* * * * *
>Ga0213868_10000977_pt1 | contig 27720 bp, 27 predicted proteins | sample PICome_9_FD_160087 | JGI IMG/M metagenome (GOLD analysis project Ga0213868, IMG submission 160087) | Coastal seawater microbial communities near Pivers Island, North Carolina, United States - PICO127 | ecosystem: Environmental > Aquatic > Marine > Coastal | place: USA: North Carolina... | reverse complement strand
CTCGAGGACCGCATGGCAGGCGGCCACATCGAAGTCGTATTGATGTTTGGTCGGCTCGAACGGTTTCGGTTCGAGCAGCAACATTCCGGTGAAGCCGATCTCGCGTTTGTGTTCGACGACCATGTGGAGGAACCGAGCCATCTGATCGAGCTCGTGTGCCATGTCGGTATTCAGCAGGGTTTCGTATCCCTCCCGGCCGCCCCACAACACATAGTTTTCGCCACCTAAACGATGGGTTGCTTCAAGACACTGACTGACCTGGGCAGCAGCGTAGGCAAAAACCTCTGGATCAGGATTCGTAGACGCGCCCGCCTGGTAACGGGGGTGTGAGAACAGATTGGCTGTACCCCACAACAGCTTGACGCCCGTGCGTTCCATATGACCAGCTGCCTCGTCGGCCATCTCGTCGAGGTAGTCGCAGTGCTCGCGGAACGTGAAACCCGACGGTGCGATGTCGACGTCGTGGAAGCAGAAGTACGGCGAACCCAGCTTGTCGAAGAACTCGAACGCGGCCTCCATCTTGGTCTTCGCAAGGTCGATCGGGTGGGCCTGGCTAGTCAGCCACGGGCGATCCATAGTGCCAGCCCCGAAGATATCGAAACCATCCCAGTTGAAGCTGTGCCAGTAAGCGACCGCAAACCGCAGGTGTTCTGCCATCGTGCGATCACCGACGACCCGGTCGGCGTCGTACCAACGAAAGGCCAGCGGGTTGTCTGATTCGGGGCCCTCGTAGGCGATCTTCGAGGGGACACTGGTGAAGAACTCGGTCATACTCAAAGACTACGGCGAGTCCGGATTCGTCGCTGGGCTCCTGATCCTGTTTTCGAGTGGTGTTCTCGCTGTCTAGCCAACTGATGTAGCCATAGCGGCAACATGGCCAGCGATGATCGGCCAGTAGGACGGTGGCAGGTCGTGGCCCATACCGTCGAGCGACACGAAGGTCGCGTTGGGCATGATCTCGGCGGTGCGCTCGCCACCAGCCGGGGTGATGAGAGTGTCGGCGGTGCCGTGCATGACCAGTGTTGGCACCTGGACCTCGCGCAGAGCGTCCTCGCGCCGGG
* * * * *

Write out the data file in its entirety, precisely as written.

>Ga0213868_10000977_pt1 | contig 27720 bp, 27 predicted proteins | sample PICome_9_FD_160087 | JGI IMG/M metagenome (GOLD analysis project Ga0213868, IMG submission 160087) | Coastal seawater microbial communities near Pivers Island, North Carolina, United States - PICO127 | ecosystem: Environmental > Aquatic > Marine > Coastal | place: USA: North Carolina... | reverse complement strand
CTCGAGGACCGCATGGCAGGCGGCCACATCGAAGTCGTATTGATGTTTGGTCGGCTCGAACGGTTTCGGTTCGAGCAGCAACATTCCGGTGAAGCCGATCTCGCGTTTGTGTTCGACGACCATGTGGAGGAACCGAGCCATCTGATCGAGCTCGTGTGCCATGTCGGTATTCAGCAGGGTTTCGTATCCCTCCCGGCCGCCCCACAACACATAGTTTTCGCCACCTAAACGATGGGTTGCTTCAAGACACTGACTGACCTGGGCAGCAGCGTAGGCAAAAACCTCTGGATCAGGATTCGTAGACGCGCCCGCCTGGTAACGGGGGTGTGAGAACAGATTGGCTGTACCCCACAACAGCTTGACGCCCGTGCGTTCCATATGACCAGCTGCCTCGTCGGCCATCTCGTCGAGGTAGTCGCAGTGCTCGCGGAACGTGAAACCCGACGGTGCGATGTCGACGTCGTGGAAGCAGAAGTACGGCGAACCCAGCTTGTCGAAGAACTCGAACGCGGCCTCCATCTTGGTCTTCGCAAGGTCGATCGGGTGGGCCTGGCTAGTCAGCCACGGGCGATCCATAGTGCCAGCCCCGAAGATATCGAAACCATCCCAGTTGAAGCTGTGCCAGTAAGCGACCGCAAACCGCAGGTGTTCTGCCATCGTGCGATCACCGACGACCCGGTCGGCGTCGTACCAACGAAAGGCCAGCGGGTTGTCTGATTCGGGGCCCTCGTAGGCGATCTTCGAGGGGACACTGGTGAAGAACTCGGTCATACTCAAAGACTACGGCGAGTCCGGATTCGTCGCTGGGCTCCTGATCCTGTTTTCGAGTGGTGTTCTCGCTGTCTAGCCAACTGATGTAGCCATAGCGGCAACATGGCCAGCGATGATCGGCCAGTAGGACGGTGGCAGGTCGTGGCCCATACCGTCGAGCGACACGAAGGTCGCGTTGGGCATGATCTCGGCGGTGCGCTCGCCACCAGCCGGGGTGATGAGAGTGTCGGCGGTGCCGTGCATGACCAGTGTTGGCACCTGGACCTCGCGCAGAGCGTCCTCGCGCCGGG